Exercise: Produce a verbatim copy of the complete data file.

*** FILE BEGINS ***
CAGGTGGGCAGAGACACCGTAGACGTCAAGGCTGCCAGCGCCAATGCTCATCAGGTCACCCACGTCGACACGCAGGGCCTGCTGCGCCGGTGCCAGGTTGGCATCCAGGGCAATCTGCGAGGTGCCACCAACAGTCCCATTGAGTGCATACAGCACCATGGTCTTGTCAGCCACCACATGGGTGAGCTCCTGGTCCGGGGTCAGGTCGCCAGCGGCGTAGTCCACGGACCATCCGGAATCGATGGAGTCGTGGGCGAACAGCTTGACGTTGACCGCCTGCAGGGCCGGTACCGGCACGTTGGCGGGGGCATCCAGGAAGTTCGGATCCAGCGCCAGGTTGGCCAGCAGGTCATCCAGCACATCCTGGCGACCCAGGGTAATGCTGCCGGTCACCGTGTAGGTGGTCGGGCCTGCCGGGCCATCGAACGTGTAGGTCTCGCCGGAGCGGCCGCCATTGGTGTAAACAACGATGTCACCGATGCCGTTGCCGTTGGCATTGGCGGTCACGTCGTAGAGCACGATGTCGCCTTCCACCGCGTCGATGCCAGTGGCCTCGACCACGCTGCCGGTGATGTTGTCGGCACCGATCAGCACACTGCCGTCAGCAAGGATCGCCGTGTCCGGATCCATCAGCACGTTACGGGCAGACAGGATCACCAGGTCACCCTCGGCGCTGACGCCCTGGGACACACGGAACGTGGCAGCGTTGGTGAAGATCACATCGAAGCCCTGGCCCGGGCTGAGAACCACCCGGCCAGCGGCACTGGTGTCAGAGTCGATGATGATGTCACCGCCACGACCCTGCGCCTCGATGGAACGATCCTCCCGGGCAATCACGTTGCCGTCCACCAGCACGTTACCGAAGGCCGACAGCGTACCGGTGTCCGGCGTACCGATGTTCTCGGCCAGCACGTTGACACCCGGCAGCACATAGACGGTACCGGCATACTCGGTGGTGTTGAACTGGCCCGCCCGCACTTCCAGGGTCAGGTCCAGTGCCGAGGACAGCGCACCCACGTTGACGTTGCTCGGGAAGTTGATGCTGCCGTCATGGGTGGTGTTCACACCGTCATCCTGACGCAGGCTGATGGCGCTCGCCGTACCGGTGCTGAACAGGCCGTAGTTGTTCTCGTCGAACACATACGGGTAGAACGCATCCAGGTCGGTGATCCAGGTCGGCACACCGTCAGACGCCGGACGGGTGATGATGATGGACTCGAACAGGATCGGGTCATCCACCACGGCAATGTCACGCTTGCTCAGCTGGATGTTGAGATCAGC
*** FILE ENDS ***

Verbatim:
CAGGTGGGCAGAGACACCGTAGACGTCAAGGCTGCCAGCGCCAATGCTCATCAGGTCACCCACGTCGACACGCAGGGCCTGCTGCGCCGGTGCCAGGTTGGCATCCAGGGCAATCTGCGAGGTGCCACCAACAGTCCCATTGAGTGCATACAGCACCATGGTCTTGTCAGCCACCACATGGGTGAGCTCCTGGTCCGGGGTCAGGTCGCCAGCGGCGTAGTCCACGGACCATCCGGAATCGATGGAGTCGTGGGCGAACAGCTTGACGTTGACCGCCTGCAGGGCCGGTACCGGCACGTTGGCGGGGGCATCCAGGAAGTTCGGATCCAGCGCCAGGTTGGCCAGCAGGTCATCCAGCACATCCTGGCGACCCAGGGTAATGCTGCCGGTCACCGTGTAGGTGGTCGGGCCTGCCGGGCCATCGAACGTGTAGGTCTCGCCGGAGCGGCCGCCATTGGTGTAAACAACGATGTCACCGATGCCGTTGCCGTTGGCATTGGCGGTCACGTCGTAGAGCACGATGTCGCCTTCCACCGCGTCGATGCCAGTGGCCTCGACCACGCTGCCGGTGATGTTGTCGGCACCGATCAGCACACTGCCGTCAGCAAGGATCGCCGTGTCCGGATCCATCAGCACGTTACGGGCAGACAGGATCACCAGGTCACCCTCGGCGCTGACGCCCTGGGACACACGGAACGTGGCAGCGTTGGTGAAGATCACATCGAAGCCCTGGCCCGGGCTGAGAACCACCCGGCCAGCGGCACTGGTGTCAGAGTCGATGATGATGTCACCGCCACGACCCTGCGCCTCGATGGAACGATCCTCCCGGGCAATCACGTTGCCGTCCACCAGCACGTTACCGAAGGCCGACAGCGTACCGGTGTCCGGCGTACCGATGTTCTCGGCCAGCACGTTGACACCCGGCAGCACATAGACGGTACCGGCATACTCGGTGGTGTTGAACTGGCCCGCCCGCACTTCCAGGGTCAGGTCCAGTGCCGAGGACAGCGCACCCACGTTGACGTTGCTCGGGAAGTTGATGCTGCCGTCATGGGTGGTGTTCACACCGTCATCCTGACGCAGGCTGATGGCGCTCGCCGTACCGGTGCTGAACAGGCCGTAGTTGTTCTCGTCGAACACATACGGGTAGAACGCATCCAGGTCGGTGATCCAGGTCGGCACACCGTCAGACGCCGGACGGGTGATGATGATGGACTCGAACAGGATCGGGTCATCCACCACGGCAATGTCACGCTTGCTCAGCTGGATGTTGAGATCAGC